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article imageReview: You will fall in love with ‘Her’ Special

By Sarah Gopaul     Dec 18, 2013 in Entertainment
In ‘Her,’ a lonely writer forms an improbable relationship with a new operating system that’s equipped with the intellect to fulfill his every need.
Socially accepted notions of romance have changed so that meeting online is as common as meeting at a bar, if not more so now. Finding a partner is no longer geographically limited to being in the same location and people don't grimace when you say an algorithm determined your compatibility. But these relationships are still connections between two humans, even if they began digitally. In Her, one-half of the couple exists purely in cyberspace.
Theodore (Joaquin Phoenix) is a nice guy, but his impending divorce is making it difficult for him to connect with the world. Yet he spends his days ghostwriting "handwritten" notes between loved ones. In this near future, technology is ingrained in every aspect of life and voice commands are the main method of control. When a new operating system is launched featuring an artificial intelligence that will adapt to your preferences, Theodore is somewhat of an early adopter. It/she calls herself Samantha (voice of Scarlett Johansson) and she is everything Theodore could want in a woman — except she's not human.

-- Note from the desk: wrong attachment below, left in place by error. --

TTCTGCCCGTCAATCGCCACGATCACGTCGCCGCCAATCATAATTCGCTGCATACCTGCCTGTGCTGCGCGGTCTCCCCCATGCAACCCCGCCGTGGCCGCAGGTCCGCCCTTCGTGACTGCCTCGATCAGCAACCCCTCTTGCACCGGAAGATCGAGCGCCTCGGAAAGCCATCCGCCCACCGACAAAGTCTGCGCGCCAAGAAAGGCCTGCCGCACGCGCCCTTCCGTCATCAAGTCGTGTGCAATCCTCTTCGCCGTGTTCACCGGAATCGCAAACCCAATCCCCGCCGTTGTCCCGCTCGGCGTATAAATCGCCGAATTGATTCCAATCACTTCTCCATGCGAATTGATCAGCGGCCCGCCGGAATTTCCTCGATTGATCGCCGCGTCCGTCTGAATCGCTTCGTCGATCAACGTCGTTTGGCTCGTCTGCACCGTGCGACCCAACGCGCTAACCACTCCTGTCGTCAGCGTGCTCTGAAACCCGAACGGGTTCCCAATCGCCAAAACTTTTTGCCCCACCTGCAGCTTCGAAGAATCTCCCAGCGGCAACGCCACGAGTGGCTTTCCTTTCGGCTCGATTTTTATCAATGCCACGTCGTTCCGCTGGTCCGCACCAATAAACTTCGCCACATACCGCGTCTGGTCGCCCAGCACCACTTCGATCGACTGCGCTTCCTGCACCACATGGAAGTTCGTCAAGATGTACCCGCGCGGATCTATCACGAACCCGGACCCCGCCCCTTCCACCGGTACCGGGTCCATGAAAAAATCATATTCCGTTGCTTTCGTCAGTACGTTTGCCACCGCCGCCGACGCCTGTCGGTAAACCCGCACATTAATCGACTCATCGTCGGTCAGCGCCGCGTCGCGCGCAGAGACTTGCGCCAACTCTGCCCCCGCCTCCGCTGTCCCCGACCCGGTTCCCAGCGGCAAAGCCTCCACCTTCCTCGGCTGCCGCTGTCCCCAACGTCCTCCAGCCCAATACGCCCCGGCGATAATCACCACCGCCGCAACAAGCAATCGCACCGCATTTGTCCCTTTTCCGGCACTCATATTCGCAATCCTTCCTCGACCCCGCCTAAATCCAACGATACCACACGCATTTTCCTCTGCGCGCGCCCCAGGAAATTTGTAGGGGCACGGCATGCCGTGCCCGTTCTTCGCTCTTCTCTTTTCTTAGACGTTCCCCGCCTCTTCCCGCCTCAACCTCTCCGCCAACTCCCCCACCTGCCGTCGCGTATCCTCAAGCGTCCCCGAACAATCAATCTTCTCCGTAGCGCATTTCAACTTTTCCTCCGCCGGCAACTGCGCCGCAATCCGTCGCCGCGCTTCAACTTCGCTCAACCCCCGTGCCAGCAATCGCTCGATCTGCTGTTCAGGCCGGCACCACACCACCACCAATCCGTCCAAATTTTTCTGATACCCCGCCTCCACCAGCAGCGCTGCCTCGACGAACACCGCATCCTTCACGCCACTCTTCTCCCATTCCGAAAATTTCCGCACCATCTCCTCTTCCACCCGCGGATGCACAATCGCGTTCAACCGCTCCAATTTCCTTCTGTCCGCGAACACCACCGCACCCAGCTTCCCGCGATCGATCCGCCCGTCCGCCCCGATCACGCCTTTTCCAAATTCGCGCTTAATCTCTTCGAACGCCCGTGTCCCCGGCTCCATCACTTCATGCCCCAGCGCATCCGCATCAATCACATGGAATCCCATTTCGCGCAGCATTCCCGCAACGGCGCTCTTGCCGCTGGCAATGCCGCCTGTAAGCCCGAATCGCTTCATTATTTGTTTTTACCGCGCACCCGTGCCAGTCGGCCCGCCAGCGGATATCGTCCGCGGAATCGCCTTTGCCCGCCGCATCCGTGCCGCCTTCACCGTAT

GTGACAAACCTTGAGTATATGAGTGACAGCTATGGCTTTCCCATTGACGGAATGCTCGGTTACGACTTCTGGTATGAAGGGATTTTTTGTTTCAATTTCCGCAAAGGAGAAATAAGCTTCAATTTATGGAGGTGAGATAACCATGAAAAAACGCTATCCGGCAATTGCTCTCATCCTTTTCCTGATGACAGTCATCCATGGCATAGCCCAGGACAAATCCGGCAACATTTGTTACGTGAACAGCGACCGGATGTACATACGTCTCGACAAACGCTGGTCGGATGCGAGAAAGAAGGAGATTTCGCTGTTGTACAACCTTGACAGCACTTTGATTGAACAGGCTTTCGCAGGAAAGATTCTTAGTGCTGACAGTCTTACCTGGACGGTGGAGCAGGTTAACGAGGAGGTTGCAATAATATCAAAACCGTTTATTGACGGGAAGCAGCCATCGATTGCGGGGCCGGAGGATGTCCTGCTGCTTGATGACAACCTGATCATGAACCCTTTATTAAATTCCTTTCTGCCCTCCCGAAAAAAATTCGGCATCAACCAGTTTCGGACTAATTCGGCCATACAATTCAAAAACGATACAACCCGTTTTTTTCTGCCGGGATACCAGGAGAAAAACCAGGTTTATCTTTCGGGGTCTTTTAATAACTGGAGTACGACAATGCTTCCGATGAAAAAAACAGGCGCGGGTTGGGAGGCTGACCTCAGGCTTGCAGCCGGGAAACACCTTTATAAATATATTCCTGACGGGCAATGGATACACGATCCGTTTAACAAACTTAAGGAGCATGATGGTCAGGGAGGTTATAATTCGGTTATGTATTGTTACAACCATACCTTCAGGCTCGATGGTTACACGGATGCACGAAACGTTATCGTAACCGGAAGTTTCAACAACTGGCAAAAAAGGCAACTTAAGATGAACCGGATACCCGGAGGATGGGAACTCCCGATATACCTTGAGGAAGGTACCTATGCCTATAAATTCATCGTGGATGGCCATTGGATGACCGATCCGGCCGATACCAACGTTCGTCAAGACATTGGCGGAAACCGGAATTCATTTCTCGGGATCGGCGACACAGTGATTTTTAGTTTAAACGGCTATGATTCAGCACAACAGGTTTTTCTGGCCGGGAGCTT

This film has the same tone as one of those love stories in which one of the characters is diagnosed with a terminal illness: it's fun and beautiful, but there's a sadness underlying it all. Theodore and Samantha are great together. Their relationship evolves from a symbiotic friendship to a deep, mutual love. They revel in the honeymoon stage before hitting rough patches that only serve to strengthen their bond. It may be an unconventional relationship, but it's a meaningful one resembling many long-distance romances.
Expectedly, there is a significant existential undercurrent to the narrative that writer/director Spike Jonze alternately underlines and cloaks. But the ability for an AI to qualify as a person is a constant issue for characters and viewers. Samantha weighs the pros and cons of her bodiless existence. Theodore questions the authenticity of their affair since she is officially a computer program. Theodore's ex exclaims that Samantha is not a real person. And the introduction of a surrogate just exasperates the already complex situation.
Phoenix is wonderful as a man lost, who is provided the opportunity to rediscover the world anew; first through the lens of a technical newborn, then through the eyes of the woman he loves. He gazes affectionately at his phone and sends words of adoration into the air she monitors for his voice. However, the surprising standout is Johansson. Her audible presence has a greater impact than most of her on-screen appearances. Her voice is incredibly attractive and she enchants Theodore and the audience equally.
This may be the first true romance for the computer age.
Director: Spike Jonze
Starring: Joaquin Phoenix, Scarlett Johansson and Amy Adams
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